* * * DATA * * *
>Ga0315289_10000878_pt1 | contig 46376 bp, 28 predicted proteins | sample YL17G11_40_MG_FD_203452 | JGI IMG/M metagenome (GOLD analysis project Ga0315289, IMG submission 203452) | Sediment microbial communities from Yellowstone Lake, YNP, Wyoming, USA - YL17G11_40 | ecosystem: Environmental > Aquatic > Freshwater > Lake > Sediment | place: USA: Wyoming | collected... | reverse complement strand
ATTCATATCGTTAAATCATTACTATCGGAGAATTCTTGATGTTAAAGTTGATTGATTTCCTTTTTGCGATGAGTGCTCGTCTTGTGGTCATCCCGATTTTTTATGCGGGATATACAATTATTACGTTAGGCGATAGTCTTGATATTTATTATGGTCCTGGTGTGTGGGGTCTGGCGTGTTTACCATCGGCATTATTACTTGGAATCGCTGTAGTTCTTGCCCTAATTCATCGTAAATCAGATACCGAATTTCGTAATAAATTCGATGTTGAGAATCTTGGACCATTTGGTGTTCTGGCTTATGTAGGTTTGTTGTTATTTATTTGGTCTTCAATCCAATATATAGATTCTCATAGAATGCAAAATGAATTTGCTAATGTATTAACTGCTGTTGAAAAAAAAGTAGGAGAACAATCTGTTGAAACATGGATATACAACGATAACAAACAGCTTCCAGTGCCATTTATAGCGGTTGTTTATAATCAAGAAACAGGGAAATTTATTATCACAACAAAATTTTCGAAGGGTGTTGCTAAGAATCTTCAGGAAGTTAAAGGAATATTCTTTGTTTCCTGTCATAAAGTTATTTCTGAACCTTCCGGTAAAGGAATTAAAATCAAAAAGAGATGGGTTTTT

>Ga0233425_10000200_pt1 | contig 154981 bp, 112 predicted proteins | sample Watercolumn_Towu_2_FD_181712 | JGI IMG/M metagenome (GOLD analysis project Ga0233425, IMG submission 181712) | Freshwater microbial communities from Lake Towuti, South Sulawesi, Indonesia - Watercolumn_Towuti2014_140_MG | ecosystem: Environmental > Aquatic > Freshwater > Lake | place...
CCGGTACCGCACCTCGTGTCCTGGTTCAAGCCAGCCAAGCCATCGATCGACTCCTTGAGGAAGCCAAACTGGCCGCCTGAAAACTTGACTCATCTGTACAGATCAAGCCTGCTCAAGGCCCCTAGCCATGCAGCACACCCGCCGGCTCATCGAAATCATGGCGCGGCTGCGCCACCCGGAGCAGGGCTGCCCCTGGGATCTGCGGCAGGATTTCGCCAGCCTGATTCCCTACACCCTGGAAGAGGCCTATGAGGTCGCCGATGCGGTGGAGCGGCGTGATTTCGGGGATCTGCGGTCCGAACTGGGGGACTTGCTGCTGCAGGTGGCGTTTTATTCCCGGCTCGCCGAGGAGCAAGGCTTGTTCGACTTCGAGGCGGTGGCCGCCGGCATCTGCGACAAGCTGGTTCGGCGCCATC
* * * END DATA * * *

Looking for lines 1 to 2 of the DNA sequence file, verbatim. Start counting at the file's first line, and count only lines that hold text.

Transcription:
>Ga0315289_10000878_pt1 | contig 46376 bp, 28 predicted proteins | sample YL17G11_40_MG_FD_203452 | JGI IMG/M metagenome (GOLD analysis project Ga0315289, IMG submission 203452) | Sediment microbial communities from Yellowstone Lake, YNP, Wyoming, USA - YL17G11_40 | ecosystem: Environmental > Aquatic > Freshwater > Lake > Sediment | place: USA: Wyoming | collected... | reverse complement strand
ATTCATATCGTTAAATCATTACTATCGGAGAATTCTTGATGTTAAAGTTGATTGATTTCCTTTTTGCGATGAGTGCTCGTCTTGTGGTCATCCCGATTTTTTATGCGGGATATACAATTATTACGTTAGGCGATAGTCTTGATATTTATTATGGTCCTGGTGTGTGGGGTCTGGCGTGTTTACCATCGGCATTATTACTTGGAATCGCTGTAGTTCTTGCCCTAATTCATCGTAAATCAGATACCGAATTTCGTAATAAATTCGATGTTGAGAATCTTGGACCATTTGGTGTTCTGGCTTATGTAGGTTTGTTGTTATTTATTTGGTCTTCAATCCAATATATAGATTCTCATAGAATGCAAAATGAATTTGCTAATGTATTAACTGCTGTTGAAAAAAAAGTAGGAGAACAATCTGTTGAAACATGGATATACAACGATAACAAACAGCTTCCAGTGCCATTTATAGCGGTTGTTTATAATCAAGAAACAGGGAAATTTATTATCACAACAAAATTTTCGAAGGGTGTTGCTAAGAATCTTCAGGAAGTTAAAGGAATATTCTTTGTTTCCTGTCATAAAGTTATTTCTGAACCTTCCGGTAAAGGAATTAAAATCAAAAAGAGATGGGTTTTT